A Microsoft anunciou, em evento para imprensa em Seattle, a nova versão de seu sistema operacional. Joe Belfiore – vice-presidente da Microsoft – conta e demonstra as principais mudanças presentes no Windows 10.
Microsoft CEO Satya Nadella set what he called a “bold goal” at the Windows 10 launch event Wednesday: “We want to move from people needing Windows to choosing Windows to loving Windows.”
Needing Windows? Certainly, with an installed base of 1.5 billion users, more than a few of us fall into this category. The decision to make you a Windows user can often be traced back to a corporate IT department a decade or more ago. Choosing Windows? Not when it comes to the more personal decision of which smartphone to carry in our pockets, we don’t. Sure, why not aim for that.
But loving Windows? That seemed so bizarre to reporters at the event that Nadella had to fend off questions afterwards about whether he could really see a Windows Phone attracting the same adoration from users as its Apple-made rival.
What was especially odd was Nadella made this statement immediately after unveiling a product that quite simply blew Windows 10 out of the water: The HoloLens virtual reality glasses, which at a stroke appeared to vault Microsoft ahead of Google and Facebook in the race to dominate VR, widely recognized as the next frontier of tech beyond mobile and the cloud.
I suppose you could call the HoloLens system a form of Windows we could love. But it seems odd, and potentially damaging, to hitch this wagon to the old Windows workhorse. Keep the two at a distance, and Microsoft might just have found that strange, indefinable something that has eluded it (and clung to Apple) for lo these many decades: cool.
Microsoft has never been particularly beloved, nor has it seemed to care until now. Bill Gates gained his vice-like grip on the software market in the 1980s by being savvy about partnerships with IBM and other computer makers, rather than having the better product. The Redmond, Washington-based company had a brief moment as a media darling around the Windows 95 launch — but it also spent much of the 1990s as the schoolyard bully of tech companies, strong-arming competitors, repeatedly earning the ire of the Justice Department and painfully dragging its heels through the U.S. legal system until it was officially declared a monopoly.
The 2000s saw a kinder, gentler Microsoft — but also a slower-moving, more irrelevant one.
The 2000s saw a kinder, gentler Microsoft — but also a slower-moving, more irrelevant one. CEO Steve Ballmer seemed to spend much of the decade scoffing at companies (Google) and products (the iPhone) that he belatedly tried to emulate (with Bing and Windows Phone, respectively). Hardware hits were outnumbered by duds. For every well-received Xbox, there was more than one ill-conceived Zune.
Microsoft, it seemed, had become the perennial fast follower, stuck in a purgatory of safe, boring, me-too products that came out years after the original. With a customer base that large, the company would never die; it would also never dominate. When it tried to be cool — witness the tablet-style “live tiles” screen shoehorned into every edition of Windows 8 at the expense of the Start button — its reward was outrage from confused users.
And now here comes Microsoft CEO number three, Satya Nadella, an entirely different kind of leader, eager to change the name of the game. As with people, deep down, tech companies just want to be loved. And also as with people, this quest for affection can either be inspirational, or destructive, or possibly both.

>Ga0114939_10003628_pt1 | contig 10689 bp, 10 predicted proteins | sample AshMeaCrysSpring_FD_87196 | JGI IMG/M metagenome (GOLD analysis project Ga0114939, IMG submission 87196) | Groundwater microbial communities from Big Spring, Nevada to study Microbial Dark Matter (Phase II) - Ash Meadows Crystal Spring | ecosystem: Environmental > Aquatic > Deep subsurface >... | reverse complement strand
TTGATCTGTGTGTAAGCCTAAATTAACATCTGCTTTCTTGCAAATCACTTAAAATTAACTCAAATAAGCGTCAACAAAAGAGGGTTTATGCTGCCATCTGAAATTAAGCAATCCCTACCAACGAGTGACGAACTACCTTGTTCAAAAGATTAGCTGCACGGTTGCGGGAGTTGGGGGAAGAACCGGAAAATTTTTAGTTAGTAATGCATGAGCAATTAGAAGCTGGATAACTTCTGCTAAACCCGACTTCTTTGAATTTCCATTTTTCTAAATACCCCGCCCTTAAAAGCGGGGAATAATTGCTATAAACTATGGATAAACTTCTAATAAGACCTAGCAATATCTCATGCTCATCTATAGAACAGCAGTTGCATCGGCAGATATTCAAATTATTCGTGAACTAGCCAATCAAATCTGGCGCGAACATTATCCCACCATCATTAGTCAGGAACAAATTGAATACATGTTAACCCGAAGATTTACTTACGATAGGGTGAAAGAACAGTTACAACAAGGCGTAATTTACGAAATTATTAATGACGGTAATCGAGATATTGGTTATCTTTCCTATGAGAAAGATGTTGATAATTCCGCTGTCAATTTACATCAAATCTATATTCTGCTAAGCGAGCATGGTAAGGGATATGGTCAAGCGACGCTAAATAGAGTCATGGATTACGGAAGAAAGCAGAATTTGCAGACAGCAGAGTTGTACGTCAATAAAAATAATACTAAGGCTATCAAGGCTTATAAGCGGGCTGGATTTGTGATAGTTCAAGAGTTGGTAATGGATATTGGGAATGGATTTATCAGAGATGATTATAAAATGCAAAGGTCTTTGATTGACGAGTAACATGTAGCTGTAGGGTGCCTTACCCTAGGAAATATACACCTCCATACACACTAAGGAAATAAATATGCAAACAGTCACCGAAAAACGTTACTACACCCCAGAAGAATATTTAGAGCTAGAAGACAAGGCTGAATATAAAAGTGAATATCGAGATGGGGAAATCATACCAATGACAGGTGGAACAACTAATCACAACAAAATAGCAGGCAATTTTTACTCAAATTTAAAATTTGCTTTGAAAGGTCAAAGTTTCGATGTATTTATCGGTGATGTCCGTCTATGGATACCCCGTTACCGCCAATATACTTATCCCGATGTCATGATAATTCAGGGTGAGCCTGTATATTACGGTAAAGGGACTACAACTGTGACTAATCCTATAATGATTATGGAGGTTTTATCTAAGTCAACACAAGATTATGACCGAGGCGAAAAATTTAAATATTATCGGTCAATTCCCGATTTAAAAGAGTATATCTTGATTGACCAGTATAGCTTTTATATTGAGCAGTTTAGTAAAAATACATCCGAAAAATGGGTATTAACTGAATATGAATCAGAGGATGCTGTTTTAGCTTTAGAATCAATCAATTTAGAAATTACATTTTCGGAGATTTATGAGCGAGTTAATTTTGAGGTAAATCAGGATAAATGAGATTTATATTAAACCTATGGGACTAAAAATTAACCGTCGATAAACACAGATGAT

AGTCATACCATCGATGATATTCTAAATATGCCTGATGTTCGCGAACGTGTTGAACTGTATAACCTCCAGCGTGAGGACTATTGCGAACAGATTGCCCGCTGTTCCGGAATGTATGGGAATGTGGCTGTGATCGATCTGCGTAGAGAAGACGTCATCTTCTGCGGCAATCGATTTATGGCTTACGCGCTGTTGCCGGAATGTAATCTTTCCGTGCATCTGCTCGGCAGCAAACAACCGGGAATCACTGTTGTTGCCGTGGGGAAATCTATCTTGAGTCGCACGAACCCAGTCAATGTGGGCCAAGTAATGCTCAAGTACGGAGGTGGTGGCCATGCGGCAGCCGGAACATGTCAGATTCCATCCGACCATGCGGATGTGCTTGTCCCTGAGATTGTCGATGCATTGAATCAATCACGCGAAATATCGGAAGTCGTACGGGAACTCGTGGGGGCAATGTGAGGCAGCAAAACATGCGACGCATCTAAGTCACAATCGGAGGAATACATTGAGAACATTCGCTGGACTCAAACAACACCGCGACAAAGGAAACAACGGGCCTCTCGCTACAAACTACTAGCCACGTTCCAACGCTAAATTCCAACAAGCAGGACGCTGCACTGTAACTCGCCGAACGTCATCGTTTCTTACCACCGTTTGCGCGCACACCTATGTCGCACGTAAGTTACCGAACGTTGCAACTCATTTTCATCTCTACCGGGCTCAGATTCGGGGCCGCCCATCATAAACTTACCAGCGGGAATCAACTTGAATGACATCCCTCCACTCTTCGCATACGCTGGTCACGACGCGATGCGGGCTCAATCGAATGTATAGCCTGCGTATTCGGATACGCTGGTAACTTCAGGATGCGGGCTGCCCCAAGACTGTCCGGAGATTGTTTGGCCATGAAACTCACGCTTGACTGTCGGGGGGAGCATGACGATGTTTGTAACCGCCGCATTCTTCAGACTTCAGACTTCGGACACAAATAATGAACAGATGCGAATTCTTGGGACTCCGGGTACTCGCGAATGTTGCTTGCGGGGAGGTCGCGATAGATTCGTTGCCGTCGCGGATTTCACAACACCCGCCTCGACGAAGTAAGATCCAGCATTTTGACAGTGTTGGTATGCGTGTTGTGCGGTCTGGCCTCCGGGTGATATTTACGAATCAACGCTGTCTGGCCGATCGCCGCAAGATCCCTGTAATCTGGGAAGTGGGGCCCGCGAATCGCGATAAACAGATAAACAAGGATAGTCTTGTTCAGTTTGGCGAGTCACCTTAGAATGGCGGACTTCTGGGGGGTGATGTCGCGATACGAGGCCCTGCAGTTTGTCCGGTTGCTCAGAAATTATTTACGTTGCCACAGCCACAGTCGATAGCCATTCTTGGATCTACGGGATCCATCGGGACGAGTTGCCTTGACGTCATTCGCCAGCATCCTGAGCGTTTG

In this case, trying to focus on making us love Windows seems to ignore a key business lesson Microsoft should learn from its Seattle neighbor, Amazon. As detailed in Brad Stone’s excellent book The Everything Store, Amazon founder Jeff Bezos wrote a memo a few years back titled “Amazon.love,” in which he set the company to thinking about how the company could capture the elusive notion of cool. Sample: “explorers are cool. Conquerors are not cool.”
Bezos had apparently become obsessed by companies like Apple, Nike and Disney — brands that customers felt passionately about, even loved, brands for which people pay a premium. He wanted Amazon, a perfectly serviceable online retailer that most users like, to move into the category of love. And that may have been the catalyst for the greatest debacle of Amazon’s recent history, the Fire Phone.
As detailed in this Fast Company article, Bezos pushed his product team into creating Dynamic Perspective — the technology that made the Fire Phone screen look like it was glasses-free 3D. Dynamic Perspective required four cameras at the corners of the phone, driving its cost up massively. Even its engineers thought the feature had no value for users. Amazon’s recent $170 million write-down is largely attributed to unsold Fire Phones.
Whether the HoloLens becomes Microsoft’s Fire Phone or its iPhone comes down to the decisions Microsoft makes in the months leading up to its launch, which the company suggests could come around the same time as Windows 10. Will it be a flashy afterthought of a product to get users interested in the potential of Windows 10 more than anything else? That sounds like a botched conquest of virtual reality, and conquerers, as we know, are not cool.
Or will HoloLens be allowed to grow into its own thing, a nimble-footed explorer, a next-generation product not tied to Windows in much the same way the iPhone did not require you to own a Mac? Will it launch when it’s ready, rather than on the Window 10 timetable — and will Microsoft manage to bring developers along for the ride this time?
The answer depends on Nadella — and whether his need to make us love a workaday upgrade to the legacy operating system of yesterday is more important than the cool breeze of the future.